Thursday, June 30, 2011

Harry Potter and the Order of the Phoenix

I've now reached the latter half of the series, and things are certainly picking up steam. While she drops a few hints in the beginning of the books, I was surprised to find during my re-read that things really only get going toward the main goal starting in this book. We still don't even know what a horcrux is yet. I guess you could argue that revealing such a thing too early could have led to people figuring it out a little too soon. I enjoyed this book a little bit more on my re-read. My memories of my first time through I recall feeling like all the Umbridge stuff was really heavy handed, but perhaps because I was expecting it, I didn't mind it as much this time. Harry is still an overly moody little jerk, but so was my brother at that age, and Harry's got a lot more than hormones to make him upset. On the other hand it can be a little hard to read the story through his self righteous perspective at times. Strangely, I also find that I'm liking Hermione less and less. She's such an overly preachy know it all, constantly talking down to Harry and Ron, and her treatment of Luna Lovegood really riles me up.

Oh, Luna. In my opinion, Luna is the shining star of the various characters who are introduced to us in this book for the first time. She's flighty and believes in things that even those who know magic is real don't, and seems completely and utterly immune to mockery and criticism. I love her so very much for all these qualities. I couldn't be more happy with Evana Lynch's portrayal of her in the film, and I can't complain about them squeezing her into more scenes than necessary because she's just so good at it. I hear that she showed up to the audition wearing radish earrings and explaining to them that they had to hire her because she IS Luna. I'm inclined to agree.

When I first read the book it was Tonks I became particularly endeared to, and I still enjoy her, though her appearances are very brief. I think the first time around I was intrigued by her ability as an metamorphmagus. The idea of being able to change the color of my hair on a whim is an appealing one - I could have purple hair like I've always wanted on the weekend, then return to my natural color in time for work on Monday. Her carefree attitude in general just makes her a very appealing character.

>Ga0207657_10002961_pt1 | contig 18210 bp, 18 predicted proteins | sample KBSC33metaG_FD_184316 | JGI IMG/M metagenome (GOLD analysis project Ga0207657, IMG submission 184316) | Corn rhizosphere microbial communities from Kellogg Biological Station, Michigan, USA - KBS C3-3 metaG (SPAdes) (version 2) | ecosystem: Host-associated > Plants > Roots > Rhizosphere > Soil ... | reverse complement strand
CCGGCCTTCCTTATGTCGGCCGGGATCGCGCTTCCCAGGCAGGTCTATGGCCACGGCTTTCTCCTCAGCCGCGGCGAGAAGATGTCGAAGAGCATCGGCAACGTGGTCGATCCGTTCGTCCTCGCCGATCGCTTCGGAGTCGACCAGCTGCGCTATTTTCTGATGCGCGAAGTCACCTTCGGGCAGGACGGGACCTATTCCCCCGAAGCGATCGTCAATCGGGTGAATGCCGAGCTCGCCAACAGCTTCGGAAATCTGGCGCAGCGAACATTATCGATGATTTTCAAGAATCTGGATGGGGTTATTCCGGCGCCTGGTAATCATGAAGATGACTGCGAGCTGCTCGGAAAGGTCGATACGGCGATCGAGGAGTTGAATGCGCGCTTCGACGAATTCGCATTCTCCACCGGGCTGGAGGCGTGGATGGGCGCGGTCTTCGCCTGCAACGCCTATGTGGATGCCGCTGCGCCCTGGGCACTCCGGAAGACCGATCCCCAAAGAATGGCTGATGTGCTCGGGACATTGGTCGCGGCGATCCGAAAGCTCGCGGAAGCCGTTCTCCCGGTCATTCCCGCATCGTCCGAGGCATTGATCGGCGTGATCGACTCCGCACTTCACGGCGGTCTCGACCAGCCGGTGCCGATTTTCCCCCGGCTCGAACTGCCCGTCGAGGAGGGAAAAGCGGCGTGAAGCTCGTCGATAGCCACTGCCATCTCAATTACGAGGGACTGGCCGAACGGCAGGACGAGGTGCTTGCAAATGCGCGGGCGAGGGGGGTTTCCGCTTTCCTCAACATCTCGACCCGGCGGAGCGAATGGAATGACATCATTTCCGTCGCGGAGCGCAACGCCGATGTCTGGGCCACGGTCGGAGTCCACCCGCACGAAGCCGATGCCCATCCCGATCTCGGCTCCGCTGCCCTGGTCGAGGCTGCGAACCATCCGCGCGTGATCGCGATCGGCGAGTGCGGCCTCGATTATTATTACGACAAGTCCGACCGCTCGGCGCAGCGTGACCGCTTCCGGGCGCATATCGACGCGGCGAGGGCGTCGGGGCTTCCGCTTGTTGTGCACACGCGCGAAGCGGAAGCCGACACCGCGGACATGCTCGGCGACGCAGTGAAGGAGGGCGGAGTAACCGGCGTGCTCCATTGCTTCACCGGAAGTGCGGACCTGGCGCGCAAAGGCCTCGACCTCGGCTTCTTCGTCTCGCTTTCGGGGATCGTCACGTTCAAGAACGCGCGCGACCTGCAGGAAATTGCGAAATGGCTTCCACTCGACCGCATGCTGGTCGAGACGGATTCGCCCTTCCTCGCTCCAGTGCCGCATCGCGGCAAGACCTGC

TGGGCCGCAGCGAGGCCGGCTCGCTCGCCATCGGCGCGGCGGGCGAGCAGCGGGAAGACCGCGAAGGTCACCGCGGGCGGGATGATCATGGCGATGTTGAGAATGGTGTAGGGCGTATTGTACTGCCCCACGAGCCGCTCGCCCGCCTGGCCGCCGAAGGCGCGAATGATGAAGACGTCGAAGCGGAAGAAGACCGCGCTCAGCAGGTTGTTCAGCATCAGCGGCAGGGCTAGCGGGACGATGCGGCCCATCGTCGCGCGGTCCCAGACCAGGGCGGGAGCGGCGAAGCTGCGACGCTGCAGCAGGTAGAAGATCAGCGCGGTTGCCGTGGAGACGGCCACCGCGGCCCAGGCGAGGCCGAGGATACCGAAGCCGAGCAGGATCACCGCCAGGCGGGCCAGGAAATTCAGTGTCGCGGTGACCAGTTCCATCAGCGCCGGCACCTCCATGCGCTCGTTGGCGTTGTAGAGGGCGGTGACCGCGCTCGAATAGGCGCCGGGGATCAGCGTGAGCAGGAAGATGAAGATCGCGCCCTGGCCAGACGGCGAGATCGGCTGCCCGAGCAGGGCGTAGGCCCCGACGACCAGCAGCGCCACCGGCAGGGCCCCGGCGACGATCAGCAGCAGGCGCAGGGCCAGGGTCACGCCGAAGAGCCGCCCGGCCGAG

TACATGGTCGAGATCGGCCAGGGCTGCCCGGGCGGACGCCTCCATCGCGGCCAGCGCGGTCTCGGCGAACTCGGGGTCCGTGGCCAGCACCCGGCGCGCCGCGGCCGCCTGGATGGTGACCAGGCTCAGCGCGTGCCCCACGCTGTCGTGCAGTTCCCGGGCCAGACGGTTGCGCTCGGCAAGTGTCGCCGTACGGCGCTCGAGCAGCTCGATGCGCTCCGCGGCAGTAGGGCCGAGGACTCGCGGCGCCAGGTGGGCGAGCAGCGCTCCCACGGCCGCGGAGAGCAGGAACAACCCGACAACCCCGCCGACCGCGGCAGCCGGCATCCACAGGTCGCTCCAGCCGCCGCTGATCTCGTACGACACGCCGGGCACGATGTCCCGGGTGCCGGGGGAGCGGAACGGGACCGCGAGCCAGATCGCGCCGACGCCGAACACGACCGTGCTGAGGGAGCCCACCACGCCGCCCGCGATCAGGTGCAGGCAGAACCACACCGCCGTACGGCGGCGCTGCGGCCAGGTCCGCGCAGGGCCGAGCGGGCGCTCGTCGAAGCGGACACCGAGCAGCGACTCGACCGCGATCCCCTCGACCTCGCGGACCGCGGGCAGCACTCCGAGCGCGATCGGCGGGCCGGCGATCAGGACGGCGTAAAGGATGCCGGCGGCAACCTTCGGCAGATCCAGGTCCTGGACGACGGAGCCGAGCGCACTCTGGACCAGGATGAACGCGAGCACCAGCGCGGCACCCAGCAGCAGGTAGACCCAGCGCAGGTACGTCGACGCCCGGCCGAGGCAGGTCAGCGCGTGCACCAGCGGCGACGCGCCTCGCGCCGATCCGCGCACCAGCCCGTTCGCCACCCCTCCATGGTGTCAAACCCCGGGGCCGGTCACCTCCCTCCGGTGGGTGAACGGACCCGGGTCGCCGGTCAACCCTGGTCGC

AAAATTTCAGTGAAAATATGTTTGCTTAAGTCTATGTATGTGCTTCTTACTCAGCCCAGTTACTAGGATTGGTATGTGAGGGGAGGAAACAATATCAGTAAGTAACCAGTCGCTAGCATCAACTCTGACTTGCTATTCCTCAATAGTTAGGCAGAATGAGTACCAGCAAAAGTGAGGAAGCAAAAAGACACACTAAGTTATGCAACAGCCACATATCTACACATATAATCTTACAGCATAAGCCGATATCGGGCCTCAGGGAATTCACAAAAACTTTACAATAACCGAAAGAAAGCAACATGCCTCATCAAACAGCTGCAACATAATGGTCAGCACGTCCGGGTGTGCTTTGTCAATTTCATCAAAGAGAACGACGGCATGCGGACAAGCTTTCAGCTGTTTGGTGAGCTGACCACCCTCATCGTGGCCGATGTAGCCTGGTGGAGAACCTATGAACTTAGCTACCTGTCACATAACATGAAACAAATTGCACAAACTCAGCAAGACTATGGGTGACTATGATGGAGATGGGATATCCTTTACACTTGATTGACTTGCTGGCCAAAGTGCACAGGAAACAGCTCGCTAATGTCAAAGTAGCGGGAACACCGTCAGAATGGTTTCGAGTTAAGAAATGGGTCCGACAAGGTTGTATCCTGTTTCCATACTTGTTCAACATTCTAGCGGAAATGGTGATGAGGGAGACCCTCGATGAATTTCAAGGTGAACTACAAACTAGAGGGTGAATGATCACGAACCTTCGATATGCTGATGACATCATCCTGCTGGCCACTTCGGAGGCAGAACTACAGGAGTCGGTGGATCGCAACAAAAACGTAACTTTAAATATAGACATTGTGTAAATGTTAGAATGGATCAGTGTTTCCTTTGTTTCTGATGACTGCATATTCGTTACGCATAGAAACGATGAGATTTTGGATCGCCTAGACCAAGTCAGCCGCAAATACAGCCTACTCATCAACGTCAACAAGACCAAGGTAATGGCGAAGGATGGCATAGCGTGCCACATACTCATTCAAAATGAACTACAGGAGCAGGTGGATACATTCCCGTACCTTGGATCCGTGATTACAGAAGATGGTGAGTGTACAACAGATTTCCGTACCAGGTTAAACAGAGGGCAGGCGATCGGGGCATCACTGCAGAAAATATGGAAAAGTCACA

I was also very happy to see Fred, George, and Neville all come into their own in this book. Neville especially starts to show a great deal of potential here, even if Harry the Ungrateful doesn't exactly recognize it yet. It's certainly a hint to the role he will play in the final novel. Speaking of hints - I noticed this time that Petunia mentions "that awful boy" explained something of the magical world to her as a child. Harry assumes she is talking about his father, but we all know exactly who she was referring to now. That was a nice little surprise.

As far as Umbridge goes, I think Rowling represents her annoying qualities well, though I've always felt she's a little too much of a stereotype. It would have been nice to see a little more human qualities to her - surely there must be more of a soft side to this woman beyond her love of kittens. Of course Rowling is an admitted cat hater, so even that's not meant as a compliment! We're literally introduced to Umbridge while she is shrouded in shadow, which touches on the heavy handedness I spoke of earlier. I also think Rowling fails at an attempt at humor with her too. Her constant reference to her as being toad-like falls flat after awhile, and making fun of someone who is short and overweight feels unnecessarily cruel.